Determinants of premature births in two central hospital Harare, Zimbabwe, 2011
Introduction: Prematurity is a major determinant of neonatal morbidity and mortality in Zimbabwe. Although 8-10% of deliveries are premature , prematurity contributes 33% of neonatal deaths. Identifying local risk factors for prematurity could help incoming up with local intervention and prevention strategies.
Design:1:1 unmatched case control study
Setting: Harare and Parirenyatwa central hospitals maternity units
Subjects: All mothers who delivered in the units June to July 2011. Acase was a mother who had delivered a premature baby and control was a mother who delivered a term baby.
Results: We interviewed 188 cases and 188 controls. Independent risk factors for premature delivery were -A previous premature delivery [AOR 3.15 95% CI 1.17 8.49, 4.61] being admitted with a medical complication in pregnancy[AOR 2.15 95% CI 1.18-3.92]. Birth interval > 24 months [AOR 0.26 95% CI 0.12 0.59] being well nourished evidenced by BMI ≥20kg/m [ AOR 0.926 95% CI 0.88 0.97] and MUAC ≥23cm [AOR 0.95 95% CI 0.91 0.95] reduced the risk of premature delivery. HIV test was done on 87% of participants, 12% were positive (66% controls, 33% cases) (p≤0.001).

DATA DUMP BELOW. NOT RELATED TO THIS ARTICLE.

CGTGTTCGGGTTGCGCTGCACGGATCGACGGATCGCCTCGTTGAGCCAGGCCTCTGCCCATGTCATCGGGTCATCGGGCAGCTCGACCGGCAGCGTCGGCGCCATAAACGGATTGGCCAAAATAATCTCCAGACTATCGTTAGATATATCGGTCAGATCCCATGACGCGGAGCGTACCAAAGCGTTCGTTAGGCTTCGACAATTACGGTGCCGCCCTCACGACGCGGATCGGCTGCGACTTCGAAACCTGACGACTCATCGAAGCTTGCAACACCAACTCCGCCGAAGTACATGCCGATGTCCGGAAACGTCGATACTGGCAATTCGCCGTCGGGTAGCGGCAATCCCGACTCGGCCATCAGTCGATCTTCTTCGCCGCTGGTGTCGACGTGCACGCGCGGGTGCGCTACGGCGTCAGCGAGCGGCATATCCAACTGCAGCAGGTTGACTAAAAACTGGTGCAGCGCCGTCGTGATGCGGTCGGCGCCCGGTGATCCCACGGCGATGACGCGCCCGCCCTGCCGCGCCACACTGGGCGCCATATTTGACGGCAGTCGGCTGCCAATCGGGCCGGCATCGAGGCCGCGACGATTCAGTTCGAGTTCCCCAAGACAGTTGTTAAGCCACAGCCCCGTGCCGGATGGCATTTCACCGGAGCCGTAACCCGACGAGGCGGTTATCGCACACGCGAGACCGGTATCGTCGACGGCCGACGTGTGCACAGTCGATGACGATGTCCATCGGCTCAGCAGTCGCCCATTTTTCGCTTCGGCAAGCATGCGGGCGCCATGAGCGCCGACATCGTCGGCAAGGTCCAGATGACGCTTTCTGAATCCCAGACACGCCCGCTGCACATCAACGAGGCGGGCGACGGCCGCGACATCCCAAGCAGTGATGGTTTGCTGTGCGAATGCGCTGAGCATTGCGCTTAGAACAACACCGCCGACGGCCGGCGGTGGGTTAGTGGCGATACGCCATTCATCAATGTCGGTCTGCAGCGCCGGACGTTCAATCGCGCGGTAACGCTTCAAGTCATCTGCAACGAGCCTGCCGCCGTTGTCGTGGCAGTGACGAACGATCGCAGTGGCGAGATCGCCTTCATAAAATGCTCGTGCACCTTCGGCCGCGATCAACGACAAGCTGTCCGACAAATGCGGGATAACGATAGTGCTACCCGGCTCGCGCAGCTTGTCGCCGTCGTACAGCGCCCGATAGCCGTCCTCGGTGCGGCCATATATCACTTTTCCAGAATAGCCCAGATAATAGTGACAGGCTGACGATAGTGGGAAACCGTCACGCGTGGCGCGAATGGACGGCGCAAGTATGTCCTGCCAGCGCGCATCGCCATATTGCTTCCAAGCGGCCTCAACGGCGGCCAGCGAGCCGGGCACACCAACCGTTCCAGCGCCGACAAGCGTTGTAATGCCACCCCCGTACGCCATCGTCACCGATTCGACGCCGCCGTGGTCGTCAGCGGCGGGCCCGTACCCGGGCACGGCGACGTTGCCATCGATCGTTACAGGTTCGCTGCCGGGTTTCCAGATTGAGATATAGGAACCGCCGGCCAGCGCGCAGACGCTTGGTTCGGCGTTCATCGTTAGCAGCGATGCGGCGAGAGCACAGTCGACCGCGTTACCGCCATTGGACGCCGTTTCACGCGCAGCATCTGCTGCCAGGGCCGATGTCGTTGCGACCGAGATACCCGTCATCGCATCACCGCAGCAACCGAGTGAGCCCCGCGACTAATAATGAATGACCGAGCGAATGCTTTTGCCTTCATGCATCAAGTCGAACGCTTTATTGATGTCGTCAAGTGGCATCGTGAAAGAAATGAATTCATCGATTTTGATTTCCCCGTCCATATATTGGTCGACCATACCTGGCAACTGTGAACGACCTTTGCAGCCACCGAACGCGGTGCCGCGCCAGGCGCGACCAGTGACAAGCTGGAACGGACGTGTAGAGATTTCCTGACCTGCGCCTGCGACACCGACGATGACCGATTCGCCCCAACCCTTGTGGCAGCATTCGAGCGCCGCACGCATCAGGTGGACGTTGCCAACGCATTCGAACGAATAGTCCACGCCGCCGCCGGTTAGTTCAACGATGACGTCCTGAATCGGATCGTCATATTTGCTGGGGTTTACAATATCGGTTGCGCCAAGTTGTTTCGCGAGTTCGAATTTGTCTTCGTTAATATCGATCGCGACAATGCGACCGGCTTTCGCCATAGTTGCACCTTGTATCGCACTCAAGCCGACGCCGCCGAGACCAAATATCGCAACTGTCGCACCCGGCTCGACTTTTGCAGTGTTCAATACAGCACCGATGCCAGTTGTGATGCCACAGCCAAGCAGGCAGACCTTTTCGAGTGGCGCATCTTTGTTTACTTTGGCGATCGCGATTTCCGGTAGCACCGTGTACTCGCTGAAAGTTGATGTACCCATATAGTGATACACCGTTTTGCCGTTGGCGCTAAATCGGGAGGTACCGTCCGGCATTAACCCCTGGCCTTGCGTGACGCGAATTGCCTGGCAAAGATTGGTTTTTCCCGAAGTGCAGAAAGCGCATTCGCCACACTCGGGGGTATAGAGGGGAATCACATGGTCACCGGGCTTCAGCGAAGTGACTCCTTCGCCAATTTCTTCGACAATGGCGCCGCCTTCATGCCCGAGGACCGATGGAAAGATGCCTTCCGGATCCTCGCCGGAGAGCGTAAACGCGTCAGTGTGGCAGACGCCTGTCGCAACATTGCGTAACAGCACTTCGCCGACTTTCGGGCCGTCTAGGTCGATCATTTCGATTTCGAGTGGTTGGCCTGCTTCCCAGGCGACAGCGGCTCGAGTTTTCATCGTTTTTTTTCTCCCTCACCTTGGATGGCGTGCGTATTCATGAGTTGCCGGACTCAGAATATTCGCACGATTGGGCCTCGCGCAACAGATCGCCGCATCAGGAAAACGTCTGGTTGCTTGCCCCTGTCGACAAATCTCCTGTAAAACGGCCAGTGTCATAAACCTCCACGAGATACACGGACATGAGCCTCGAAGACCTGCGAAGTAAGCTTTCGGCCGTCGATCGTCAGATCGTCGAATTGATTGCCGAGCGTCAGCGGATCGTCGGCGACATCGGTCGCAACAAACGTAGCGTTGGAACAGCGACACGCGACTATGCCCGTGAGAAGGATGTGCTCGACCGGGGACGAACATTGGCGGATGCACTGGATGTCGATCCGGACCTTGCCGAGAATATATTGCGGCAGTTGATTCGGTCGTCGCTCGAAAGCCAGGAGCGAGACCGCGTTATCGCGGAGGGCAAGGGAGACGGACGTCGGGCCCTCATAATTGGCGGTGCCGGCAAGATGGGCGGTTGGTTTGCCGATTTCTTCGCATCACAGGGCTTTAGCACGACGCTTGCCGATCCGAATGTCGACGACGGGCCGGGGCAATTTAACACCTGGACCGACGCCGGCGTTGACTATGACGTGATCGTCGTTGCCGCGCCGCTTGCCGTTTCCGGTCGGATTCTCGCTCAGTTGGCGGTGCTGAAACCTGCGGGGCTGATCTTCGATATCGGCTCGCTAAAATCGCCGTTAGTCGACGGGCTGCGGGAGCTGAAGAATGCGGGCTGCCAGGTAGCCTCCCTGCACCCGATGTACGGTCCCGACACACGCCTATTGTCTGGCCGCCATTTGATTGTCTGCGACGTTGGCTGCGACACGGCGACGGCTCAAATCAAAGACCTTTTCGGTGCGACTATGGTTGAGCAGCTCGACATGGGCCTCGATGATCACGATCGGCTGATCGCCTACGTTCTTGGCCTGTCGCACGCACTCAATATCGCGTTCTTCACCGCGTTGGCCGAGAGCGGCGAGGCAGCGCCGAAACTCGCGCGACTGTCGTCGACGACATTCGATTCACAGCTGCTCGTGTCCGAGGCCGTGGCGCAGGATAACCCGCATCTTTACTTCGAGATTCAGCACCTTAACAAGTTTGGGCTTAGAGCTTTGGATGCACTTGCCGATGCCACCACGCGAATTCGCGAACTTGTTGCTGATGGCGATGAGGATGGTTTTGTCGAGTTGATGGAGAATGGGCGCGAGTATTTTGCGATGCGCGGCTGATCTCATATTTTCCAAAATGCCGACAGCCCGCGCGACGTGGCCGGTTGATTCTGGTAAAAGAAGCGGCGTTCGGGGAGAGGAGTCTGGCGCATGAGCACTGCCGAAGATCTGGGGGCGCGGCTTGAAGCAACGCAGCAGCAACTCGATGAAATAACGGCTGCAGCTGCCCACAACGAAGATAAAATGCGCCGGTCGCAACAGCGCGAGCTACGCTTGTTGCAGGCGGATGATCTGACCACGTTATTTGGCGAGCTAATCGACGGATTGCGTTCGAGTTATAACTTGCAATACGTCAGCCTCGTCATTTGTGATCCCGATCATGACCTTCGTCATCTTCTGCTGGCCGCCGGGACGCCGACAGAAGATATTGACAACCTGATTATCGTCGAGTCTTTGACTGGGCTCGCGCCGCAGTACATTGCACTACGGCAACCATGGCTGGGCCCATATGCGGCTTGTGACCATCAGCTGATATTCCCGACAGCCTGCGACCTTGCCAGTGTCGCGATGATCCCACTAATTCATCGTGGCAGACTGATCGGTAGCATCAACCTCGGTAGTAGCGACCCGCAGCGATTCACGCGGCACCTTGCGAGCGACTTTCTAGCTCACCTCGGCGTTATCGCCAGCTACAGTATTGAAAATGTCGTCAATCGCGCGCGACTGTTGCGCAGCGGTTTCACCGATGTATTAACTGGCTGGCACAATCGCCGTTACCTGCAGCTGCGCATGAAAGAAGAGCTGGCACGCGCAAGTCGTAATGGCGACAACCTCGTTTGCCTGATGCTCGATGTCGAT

Conclusion: Birth interval < 24 months, previous premature delivery, only one ANC attendance, maternal under nutrition and being hospitalized with complications in pregnancy were associated with premature delivery. There was no association with HIV infection. Efforts should be made to give food supplements to pregnant undernourished women.